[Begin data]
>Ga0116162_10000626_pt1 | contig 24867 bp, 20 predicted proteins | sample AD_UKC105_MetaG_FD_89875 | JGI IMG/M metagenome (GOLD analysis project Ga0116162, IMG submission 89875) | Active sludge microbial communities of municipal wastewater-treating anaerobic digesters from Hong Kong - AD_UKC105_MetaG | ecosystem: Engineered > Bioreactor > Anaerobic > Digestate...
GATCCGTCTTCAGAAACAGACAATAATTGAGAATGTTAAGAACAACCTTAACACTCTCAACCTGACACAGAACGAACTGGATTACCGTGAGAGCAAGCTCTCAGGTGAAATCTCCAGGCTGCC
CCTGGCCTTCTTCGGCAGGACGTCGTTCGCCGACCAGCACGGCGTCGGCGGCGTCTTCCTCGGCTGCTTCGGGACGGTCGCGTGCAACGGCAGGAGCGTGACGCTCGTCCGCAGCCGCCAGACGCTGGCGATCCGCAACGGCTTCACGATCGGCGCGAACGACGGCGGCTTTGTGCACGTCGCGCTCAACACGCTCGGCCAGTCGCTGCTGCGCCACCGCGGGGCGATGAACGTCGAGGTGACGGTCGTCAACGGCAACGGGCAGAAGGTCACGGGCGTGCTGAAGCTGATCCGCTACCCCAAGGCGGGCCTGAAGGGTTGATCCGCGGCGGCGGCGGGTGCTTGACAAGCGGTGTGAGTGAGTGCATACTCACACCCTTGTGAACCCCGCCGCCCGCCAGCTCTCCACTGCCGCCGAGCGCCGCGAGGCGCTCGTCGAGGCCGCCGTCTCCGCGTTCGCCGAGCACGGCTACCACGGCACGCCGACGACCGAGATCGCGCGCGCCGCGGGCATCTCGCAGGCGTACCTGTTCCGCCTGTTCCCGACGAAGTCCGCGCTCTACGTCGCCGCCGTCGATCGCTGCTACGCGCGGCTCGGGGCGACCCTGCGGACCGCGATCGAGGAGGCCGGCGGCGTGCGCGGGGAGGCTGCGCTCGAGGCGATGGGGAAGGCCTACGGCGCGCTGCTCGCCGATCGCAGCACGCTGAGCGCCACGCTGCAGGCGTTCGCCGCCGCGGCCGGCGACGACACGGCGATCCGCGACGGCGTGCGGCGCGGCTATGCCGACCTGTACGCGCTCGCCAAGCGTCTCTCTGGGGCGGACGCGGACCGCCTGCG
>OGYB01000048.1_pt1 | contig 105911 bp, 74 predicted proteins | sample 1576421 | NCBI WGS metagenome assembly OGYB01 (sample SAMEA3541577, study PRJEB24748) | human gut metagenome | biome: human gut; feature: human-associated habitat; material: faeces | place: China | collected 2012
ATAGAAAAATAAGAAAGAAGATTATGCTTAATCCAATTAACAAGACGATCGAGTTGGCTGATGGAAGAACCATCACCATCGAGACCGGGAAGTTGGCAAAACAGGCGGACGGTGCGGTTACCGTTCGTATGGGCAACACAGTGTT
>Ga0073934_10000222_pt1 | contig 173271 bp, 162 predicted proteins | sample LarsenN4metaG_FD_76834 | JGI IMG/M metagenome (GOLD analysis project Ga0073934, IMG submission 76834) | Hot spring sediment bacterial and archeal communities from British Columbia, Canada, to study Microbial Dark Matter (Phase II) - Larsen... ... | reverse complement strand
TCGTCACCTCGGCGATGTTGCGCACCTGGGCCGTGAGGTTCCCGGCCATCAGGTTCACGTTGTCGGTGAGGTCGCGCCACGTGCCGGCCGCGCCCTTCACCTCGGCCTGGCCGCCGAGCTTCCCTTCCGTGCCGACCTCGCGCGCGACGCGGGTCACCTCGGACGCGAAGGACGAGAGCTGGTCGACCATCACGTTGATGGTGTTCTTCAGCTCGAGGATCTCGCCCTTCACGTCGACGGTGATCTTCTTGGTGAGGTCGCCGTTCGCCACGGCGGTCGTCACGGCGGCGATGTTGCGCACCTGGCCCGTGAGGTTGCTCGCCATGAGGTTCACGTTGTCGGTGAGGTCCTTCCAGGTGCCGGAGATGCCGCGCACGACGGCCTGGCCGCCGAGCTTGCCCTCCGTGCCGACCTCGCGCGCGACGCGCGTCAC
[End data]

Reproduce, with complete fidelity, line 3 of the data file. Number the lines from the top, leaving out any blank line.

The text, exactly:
CCTGGCCTTCTTCGGCAGGACGTCGTTCGCCGACCAGCACGGCGTCGGCGGCGTCTTCCTCGGCTGCTTCGGGACGGTCGCGTGCAACGGCAGGAGCGTGACGCTCGTCCGCAGCCGCCAGACGCTGGCGATCCGCAACGGCTTCACGATCGGCGCGAACGACGGCGGCTTTGTGCACGTCGCGCTCAACACGCTCGGCCAGTCGCTGCTGCGCCACCGCGGGGCGATGAACGTCGAGGTGACGGTCGTCAACGGCAACGGGCAGAAGGTCACGGGCGTGCTGAAGCTGATCCGCTACCCCAAGGCGGGCCTGAAGGGTTGATCCGCGGCGGCGGCGGGTGCTTGACAAGCGGTGTGAGTGAGTGCATACTCACACCCTTGTGAACCCCGCCGCCCGCCAGCTCTCCACTGCCGCCGAGCGCCGCGAGGCGCTCGTCGAGGCCGCCGTCTCCGCGTTCGCCGAGCACGGCTACCACGGCACGCCGACGACCGAGATCGCGCGCGCCGCGGGCATCTCGCAGGCGTACCTGTTCCGCCTGTTCCCGACGAAGTCCGCGCTCTACGTCGCCGCCGTCGATCGCTGCTACGCGCGGCTCGGGGCGACCCTGCGGACCGCGATCGAGGAGGCCGGCGGCGTGCGCGGGGAGGCTGCGCTCGAGGCGATGGGGAAGGCCTACGGCGCGCTGCTCGCCGATCGCAGCACGCTGAGCGCCACGCTGCAGGCGTTCGCCGCCGCGGCCGGCGACGACACGGCGATCCGCGACGGCGTGCGGCGCGGCTATGCCGACCTGTACGCGCTCGCCAAGCGTCTCTCTGGGGCGGACGCGGACCGCCTGCG